- nutrients – the levels will decrease the longer the soil is stored, even if the potting soil is stored correctly, less nutrients means less plant growth
Let’s talk about potting soil rejuvenation. This is how you can offer it a second life and put it to good use:
- an old potting soil that hasn’t been used fresh can be rejuvenated by adding nutrients – you can use compost, worm castings, granulated organic fertilizer
- if the soil smells bad and it’s damp, spread it out on a plastic tarp and let it dry out in the sun, the smell should disappear in a day, once the bacteria has been killed
- if you’re dealing with compact soil, add some coco coir to provide lightness – it works in a 1:1 ratio
Unfortunately, most methods for rejuvenation involve the need for open space and warm sunny days.
Used potting soil rejuvenated in a few steps
The easiest way is to combine the old soil with a third of new potting mix and maybe add a bit of compost.
That’s all you have to do if you weren’t growing heavy feeder plants and you haven’t had any issues with the soil.
The more elaborate option:
- spread out the soil and see if there is any plant debris or roots – those need to be removed
- run water through it to remove excess salts
- mix it with fresh compost in a 1:1 ratio
- to each 1 gallon of soil you can add a light dusting of gypsum and lime and 1 tablespoon of general purpose fertilizer, as sfgate.com suggests
How to Store Potting Soil Properly
Properly stored potting soil will be a big factor in answering the question does potting soil go bad. If you have stored it properly, you have a high chance of being able to use it.
The best storage method is in lidded containers away from heat and high humidity. It’s definitely similar to storing flour.
- tightly close the bag – if peat moss gets wet it’s highly likely that it will decompose
- place it in plastic bins
- in order to limit bacterial growth in the soil, store the bins safely, away from rain and sun
- an unopened bag can be good for 1-2 years – the information can also be provided by a best by date
- an opened bag will take 6 months before starting to slowly degrade but it won’t go bad, it just slowly decreases in quality
Using Good Potting Soil Is Crucial
It’s absolutely imperative to know if your potting soil has gone bad because this is the component that provides plants with the needed nutrients, moisture, and structure for a normal plentiful growth.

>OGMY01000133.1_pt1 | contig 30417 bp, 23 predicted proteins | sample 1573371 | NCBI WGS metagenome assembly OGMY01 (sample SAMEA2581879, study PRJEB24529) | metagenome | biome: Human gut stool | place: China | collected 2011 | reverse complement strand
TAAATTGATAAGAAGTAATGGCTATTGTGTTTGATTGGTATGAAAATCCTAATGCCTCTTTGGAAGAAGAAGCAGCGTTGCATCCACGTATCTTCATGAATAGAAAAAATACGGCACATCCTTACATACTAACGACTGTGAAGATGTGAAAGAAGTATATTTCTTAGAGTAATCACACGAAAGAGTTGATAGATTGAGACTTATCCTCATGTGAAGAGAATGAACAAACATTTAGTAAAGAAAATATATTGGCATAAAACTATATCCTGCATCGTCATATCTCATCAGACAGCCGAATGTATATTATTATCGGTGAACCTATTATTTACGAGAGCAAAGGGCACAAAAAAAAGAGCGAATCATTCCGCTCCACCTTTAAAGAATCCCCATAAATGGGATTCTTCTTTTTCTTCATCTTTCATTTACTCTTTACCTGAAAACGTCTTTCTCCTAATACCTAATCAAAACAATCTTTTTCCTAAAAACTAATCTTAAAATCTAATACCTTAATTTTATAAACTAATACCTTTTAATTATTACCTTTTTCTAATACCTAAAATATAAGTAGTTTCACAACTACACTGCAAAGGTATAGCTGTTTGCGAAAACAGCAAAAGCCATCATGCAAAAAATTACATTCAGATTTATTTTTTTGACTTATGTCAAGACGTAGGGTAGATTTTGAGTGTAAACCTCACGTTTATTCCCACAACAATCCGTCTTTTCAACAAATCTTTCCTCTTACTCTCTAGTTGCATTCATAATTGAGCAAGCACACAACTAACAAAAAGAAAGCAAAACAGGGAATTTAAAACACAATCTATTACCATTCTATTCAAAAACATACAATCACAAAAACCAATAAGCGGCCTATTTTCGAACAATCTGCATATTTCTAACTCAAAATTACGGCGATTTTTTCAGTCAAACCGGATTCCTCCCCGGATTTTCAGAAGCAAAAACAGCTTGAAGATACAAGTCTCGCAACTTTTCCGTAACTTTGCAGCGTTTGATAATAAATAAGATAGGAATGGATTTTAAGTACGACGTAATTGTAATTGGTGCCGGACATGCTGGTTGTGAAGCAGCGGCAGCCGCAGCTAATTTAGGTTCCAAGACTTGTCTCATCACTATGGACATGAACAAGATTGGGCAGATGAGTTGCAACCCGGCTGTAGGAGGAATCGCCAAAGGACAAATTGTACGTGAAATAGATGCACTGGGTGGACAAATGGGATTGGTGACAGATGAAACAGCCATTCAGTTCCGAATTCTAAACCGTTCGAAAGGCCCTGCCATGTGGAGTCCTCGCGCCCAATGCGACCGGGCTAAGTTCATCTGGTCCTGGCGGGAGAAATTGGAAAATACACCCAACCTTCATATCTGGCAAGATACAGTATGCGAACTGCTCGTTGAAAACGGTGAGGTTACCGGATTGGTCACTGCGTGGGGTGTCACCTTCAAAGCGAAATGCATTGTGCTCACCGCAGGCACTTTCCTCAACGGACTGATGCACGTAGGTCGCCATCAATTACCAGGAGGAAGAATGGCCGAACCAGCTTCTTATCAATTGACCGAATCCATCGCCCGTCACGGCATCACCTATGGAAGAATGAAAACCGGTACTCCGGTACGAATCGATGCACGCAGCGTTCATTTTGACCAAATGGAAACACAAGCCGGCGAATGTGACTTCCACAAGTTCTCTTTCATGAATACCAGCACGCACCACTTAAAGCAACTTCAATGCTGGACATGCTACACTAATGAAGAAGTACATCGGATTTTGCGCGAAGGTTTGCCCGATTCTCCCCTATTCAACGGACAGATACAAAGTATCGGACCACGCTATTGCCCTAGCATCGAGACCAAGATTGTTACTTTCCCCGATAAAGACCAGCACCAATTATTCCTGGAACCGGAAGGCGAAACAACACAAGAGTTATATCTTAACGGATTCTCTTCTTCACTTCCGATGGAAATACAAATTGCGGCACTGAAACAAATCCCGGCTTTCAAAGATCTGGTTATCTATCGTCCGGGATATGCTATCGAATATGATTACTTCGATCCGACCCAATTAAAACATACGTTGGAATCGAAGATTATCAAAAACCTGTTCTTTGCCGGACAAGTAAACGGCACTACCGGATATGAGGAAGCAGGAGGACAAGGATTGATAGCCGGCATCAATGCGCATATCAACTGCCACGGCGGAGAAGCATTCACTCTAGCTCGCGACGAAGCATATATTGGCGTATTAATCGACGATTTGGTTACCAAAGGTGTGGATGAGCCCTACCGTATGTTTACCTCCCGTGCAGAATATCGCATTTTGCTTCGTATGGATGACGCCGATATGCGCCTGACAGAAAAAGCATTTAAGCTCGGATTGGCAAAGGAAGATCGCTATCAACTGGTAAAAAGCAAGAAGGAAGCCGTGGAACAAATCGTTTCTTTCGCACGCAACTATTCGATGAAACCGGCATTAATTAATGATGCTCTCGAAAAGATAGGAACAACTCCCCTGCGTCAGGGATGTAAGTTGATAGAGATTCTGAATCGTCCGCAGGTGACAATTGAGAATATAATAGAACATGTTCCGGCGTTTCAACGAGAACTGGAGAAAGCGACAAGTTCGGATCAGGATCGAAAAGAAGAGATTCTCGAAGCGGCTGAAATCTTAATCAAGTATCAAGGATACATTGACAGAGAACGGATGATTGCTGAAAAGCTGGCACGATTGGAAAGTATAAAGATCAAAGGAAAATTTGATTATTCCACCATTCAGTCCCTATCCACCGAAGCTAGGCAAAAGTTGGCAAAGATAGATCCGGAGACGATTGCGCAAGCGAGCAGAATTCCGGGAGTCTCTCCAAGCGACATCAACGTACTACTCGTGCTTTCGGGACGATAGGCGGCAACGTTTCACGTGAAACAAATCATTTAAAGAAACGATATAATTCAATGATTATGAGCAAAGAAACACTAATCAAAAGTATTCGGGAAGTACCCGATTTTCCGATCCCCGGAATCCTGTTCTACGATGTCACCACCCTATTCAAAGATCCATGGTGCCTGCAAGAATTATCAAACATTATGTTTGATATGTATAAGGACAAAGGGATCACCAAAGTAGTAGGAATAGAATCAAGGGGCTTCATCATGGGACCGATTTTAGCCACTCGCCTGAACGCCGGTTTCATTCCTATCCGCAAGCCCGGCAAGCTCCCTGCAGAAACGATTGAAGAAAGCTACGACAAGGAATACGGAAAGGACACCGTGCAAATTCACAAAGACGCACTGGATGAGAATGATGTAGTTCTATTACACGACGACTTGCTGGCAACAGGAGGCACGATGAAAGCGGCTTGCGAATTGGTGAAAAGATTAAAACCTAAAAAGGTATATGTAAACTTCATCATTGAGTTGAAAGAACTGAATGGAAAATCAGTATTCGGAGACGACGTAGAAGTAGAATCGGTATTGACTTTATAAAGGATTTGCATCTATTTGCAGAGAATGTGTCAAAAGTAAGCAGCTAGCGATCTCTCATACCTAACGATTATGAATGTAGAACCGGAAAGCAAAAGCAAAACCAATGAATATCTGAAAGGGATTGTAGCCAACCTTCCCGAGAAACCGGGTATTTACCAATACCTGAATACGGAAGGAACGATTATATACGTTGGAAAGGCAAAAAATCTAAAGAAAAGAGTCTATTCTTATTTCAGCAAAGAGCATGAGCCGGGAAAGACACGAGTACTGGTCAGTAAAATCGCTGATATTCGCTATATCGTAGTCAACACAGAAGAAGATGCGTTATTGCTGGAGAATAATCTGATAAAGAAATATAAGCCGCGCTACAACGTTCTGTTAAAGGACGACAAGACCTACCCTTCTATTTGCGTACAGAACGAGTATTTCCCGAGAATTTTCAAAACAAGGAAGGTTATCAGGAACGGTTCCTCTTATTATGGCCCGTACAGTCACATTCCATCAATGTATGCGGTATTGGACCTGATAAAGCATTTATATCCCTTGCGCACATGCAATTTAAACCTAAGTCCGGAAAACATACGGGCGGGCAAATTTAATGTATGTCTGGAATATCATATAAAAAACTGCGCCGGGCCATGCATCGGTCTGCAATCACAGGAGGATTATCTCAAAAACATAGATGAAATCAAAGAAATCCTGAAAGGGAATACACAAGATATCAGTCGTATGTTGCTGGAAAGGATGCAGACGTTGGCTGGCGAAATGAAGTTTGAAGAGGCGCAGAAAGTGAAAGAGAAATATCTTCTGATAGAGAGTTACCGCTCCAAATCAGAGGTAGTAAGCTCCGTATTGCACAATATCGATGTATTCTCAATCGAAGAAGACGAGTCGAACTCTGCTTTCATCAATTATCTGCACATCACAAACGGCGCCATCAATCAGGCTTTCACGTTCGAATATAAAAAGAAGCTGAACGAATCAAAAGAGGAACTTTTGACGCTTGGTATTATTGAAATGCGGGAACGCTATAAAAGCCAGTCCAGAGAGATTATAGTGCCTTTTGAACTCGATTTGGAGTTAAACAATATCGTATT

Potting soil is usually a medium used for growing plants in pots and containers.
Potting soil can be mixed with garden soil to be used in gardens, especially for those who make raised beds. But it’s not compulsory to do that because plants grown in garden soil are already exposed to an open environment that provides them with everything they need from nutrients to proper support, natural drainage, and direct sunlight.
Contrary to what the name might say, potting soil usually doesn’t even contain any soil. It can contain soil but more often than not it’s completely soilless. It’s what we refer to as soilless mixes.
Potting soil composition
- peat moss – for moisture and nutrients retention
- pine bark – used more for its anchorage benefits but it also has moisture retention and aeration properties
- perlite or vermiculite – makes the soil less dense and heavy, provides additional air space
If you know about hydroponics systems, you’ll know that perlite, vermiculite, peat moss, and pine bark are all growing media for hydroponics.
The addition of coco coir is not unusual either. It’s an excellent growth medium.
Speaking of soilless mixes, that’s the main difference between potting soil and potting mix: potting mix doesn’t ever contain any soil, it’s always a soilless mix.
It’s not unusual to use the two forms interchangeably because nowadays they pretty much contain the same things.
The only difference is that on some it says potting mix while on others it says potting soil. Their composition is very similar and that’s why they’re interchangeable and the answer to the question does potting soil go bad applies to both.